The allegedly short ranges prevent many people from buying an electric car. New battery technologies show that 1,000 kilometers is no longer wishful thinking.
Two things worry people when they switch from a combustion engine to an electric car: the price of the vehicle and the autonomy. On average, Germans cover a distance of about 30 kilometers per day. According to this, every currently available electric car should be plugged in at most once a week. You don’t even have to always charge the battery to 100%. 80% is enough, especially since many vehicles can charge from 30 to 80% in less than half an hour. This can easily be done during the weekly shop.
Nevertheless, many people are plagued by the fear of getting stuck with their electric car or having to interrupt a longer journey for hours because the battery needs to be recharged. Automakers are cleverly using fears as a selling point. They advertise their vehicles with a particularly wide reach. Electric car pioneer Tesla, for example, never tires of pointing out that its long-range models are consistently superior to all other electric cars.
However, competition between manufacturers in terms of range leads to a dilemma. Larger batteries can only be fitted in larger cars, but customers are asking for smaller mid-range models around 30,000 euros. In addition, the batteries are still very expensive. The more watts you squeeze into a battery, the higher the price. In addition, customers are price sensitive: they already decide against a model if it costs 1,000 euros more than the competition.
1,200 kilometers on a single charge
Now what is the solution to this problem? The answer lies in the vehicle batteries themselves, more precisely: in the chemistry of the cells. This is where startups come in. The automotive industry still lacks the expertise to manufacture batteries. Many manufacturers have outsourced this work to specialized manufacturing companies, but their research is slow and has not produced the expected results. Automakers, now pressed for time, are increasingly looking to the startup market and found what they were looking for.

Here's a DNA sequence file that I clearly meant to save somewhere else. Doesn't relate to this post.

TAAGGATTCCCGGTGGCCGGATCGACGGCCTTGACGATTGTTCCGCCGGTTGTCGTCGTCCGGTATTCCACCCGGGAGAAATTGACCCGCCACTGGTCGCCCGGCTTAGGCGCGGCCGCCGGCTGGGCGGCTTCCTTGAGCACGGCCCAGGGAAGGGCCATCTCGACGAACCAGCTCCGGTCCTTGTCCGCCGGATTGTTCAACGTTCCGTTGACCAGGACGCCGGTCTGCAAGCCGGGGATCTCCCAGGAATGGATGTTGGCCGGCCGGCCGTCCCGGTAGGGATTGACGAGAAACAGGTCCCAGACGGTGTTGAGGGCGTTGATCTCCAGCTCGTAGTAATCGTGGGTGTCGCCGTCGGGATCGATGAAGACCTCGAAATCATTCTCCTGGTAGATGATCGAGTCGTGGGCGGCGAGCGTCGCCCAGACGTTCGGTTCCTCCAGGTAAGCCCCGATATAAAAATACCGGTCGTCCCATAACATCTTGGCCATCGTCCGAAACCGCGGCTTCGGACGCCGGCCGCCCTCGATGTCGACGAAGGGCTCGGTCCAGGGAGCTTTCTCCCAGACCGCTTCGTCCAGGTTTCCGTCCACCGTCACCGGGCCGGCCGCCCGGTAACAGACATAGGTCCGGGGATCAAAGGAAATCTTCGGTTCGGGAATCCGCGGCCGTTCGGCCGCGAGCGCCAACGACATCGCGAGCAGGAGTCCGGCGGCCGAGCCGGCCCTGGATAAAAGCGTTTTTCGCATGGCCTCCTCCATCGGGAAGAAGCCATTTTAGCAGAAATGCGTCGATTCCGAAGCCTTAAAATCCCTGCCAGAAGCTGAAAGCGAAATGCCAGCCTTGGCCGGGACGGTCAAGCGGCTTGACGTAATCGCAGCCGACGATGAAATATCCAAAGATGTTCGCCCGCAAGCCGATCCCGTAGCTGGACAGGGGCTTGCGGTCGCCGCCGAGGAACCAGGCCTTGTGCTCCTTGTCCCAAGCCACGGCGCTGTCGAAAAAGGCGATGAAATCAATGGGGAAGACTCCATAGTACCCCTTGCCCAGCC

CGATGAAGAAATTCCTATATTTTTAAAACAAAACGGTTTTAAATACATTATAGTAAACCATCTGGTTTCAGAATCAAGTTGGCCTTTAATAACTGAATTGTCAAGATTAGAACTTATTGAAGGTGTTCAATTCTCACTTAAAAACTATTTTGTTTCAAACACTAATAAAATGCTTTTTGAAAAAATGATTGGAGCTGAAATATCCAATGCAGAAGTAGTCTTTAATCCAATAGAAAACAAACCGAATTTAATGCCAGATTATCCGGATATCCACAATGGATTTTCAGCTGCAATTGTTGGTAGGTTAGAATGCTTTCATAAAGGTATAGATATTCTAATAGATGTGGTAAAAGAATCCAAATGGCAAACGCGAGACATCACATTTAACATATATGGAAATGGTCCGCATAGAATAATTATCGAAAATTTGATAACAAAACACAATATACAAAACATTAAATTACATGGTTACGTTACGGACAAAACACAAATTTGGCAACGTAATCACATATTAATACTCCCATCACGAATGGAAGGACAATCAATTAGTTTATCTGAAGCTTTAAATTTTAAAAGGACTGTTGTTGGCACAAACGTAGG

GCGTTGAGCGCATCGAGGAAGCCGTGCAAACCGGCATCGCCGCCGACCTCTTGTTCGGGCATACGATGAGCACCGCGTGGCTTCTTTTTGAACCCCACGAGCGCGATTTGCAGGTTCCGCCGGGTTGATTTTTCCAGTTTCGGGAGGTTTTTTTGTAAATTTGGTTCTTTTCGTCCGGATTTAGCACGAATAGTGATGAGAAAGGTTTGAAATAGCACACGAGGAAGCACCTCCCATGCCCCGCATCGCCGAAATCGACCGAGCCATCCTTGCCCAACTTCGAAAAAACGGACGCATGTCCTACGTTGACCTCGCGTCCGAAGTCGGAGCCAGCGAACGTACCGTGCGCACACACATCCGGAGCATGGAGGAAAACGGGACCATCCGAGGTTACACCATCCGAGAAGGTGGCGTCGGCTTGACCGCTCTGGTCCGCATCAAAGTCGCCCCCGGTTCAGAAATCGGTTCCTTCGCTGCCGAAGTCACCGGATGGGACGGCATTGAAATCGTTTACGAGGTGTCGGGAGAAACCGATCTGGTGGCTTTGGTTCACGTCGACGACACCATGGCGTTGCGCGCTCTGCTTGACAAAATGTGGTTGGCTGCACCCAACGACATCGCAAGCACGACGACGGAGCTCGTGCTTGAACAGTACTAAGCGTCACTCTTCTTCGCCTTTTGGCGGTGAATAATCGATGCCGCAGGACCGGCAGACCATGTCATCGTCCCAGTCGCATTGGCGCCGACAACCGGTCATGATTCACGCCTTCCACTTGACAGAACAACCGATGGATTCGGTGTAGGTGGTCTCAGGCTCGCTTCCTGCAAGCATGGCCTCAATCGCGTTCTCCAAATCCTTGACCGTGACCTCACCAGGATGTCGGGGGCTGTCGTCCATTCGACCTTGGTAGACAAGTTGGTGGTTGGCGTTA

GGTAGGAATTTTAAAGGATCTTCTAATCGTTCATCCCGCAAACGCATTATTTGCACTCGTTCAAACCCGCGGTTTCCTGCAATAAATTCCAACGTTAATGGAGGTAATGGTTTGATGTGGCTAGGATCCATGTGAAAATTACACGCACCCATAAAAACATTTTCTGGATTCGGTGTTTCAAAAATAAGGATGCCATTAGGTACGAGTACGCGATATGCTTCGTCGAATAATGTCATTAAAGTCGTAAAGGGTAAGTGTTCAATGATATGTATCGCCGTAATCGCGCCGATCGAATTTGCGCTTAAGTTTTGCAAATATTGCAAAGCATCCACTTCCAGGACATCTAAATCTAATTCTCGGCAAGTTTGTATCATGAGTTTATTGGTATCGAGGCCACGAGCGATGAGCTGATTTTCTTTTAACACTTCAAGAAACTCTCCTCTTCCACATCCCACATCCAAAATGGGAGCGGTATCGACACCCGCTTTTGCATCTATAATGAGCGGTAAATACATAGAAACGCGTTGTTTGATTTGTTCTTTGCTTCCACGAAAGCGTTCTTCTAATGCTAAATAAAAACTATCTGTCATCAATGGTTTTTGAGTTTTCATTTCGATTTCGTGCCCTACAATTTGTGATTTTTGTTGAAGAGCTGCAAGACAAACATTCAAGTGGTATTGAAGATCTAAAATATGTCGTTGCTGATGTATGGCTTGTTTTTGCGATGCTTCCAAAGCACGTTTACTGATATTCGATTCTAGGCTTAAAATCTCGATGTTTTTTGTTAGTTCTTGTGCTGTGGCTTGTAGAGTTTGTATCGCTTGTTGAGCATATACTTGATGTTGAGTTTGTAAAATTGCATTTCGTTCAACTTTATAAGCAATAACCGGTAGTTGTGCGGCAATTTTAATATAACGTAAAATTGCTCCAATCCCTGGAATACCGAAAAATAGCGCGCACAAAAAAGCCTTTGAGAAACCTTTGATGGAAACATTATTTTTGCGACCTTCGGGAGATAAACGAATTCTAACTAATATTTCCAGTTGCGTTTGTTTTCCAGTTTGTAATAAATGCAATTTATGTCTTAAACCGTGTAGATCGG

Example Our Next Energy: The American startup is currently one of the companies that attracts the most attention. The battery maker’s developers installed their batteries in a Tesla last year and achieved a rather impressive range of 1,210 kilometers with the new energy storage system. According to the company, this was achieved by doubling the energy density in the batteries compared to the original battery.
The startup’s – of course, secret – technology impressed BMW so much that the Bavarians joined the startup in 2020. One Next Energy received $20 million, including from BMWi Ventures, the automaker’s subsidiary. The first result of the investment is a battery for the BMW iX in-house SUV electric vehicle, whose range is to be increased from the original 640 kilometers to 965 kilometers.
Better than Tesla?
There are also startups in Europe that want to expand the range of electric cars. Innolith from Switzerland, for example, also takes care of the energy density of the cells. The company claims to have achieved up to 1,000 watt hours per kilo in the test. For comparison: the energy density of a Tesla battery is currently around 250 watt-hours per kilo. Can these energy densities also be achieved in mass production? The Swiss company is currently holding back. After all, there are already 300 watt-hour batteries in the range. This would increase the range of a Tesla from 630 to around 750 kilometers.
US startup SolidEnergy Systems, or SES for short, is taking a different approach to technology. It relies on a solid-state battery, in which energy is conducted through a solid conductive material instead of a liquid. According to the company, the energy storage system developed by SES should deliver 500 watt hours per kilo, which would double the autonomy of a Tesla. The company, valued at $3.6 billion last year after an IPO, has yet to prove its technology’s performance in regular operations.
Nevertheless, the examples show that the automotive industry alone will no longer provide the next great technological leap. These are startups that develop new batteries, design the electric car and ensure that the notorious fear of range will soon be a thing of the past. Driving 1,000 kilometers in an electric car without stopping to recharge will soon be reality.
Don Dahlmann has been a journalist for over 25 years and has worked in the automotive industry for over ten years. Every Monday, you can read his “Torque” column here, which takes a critical look at the mobility industry.
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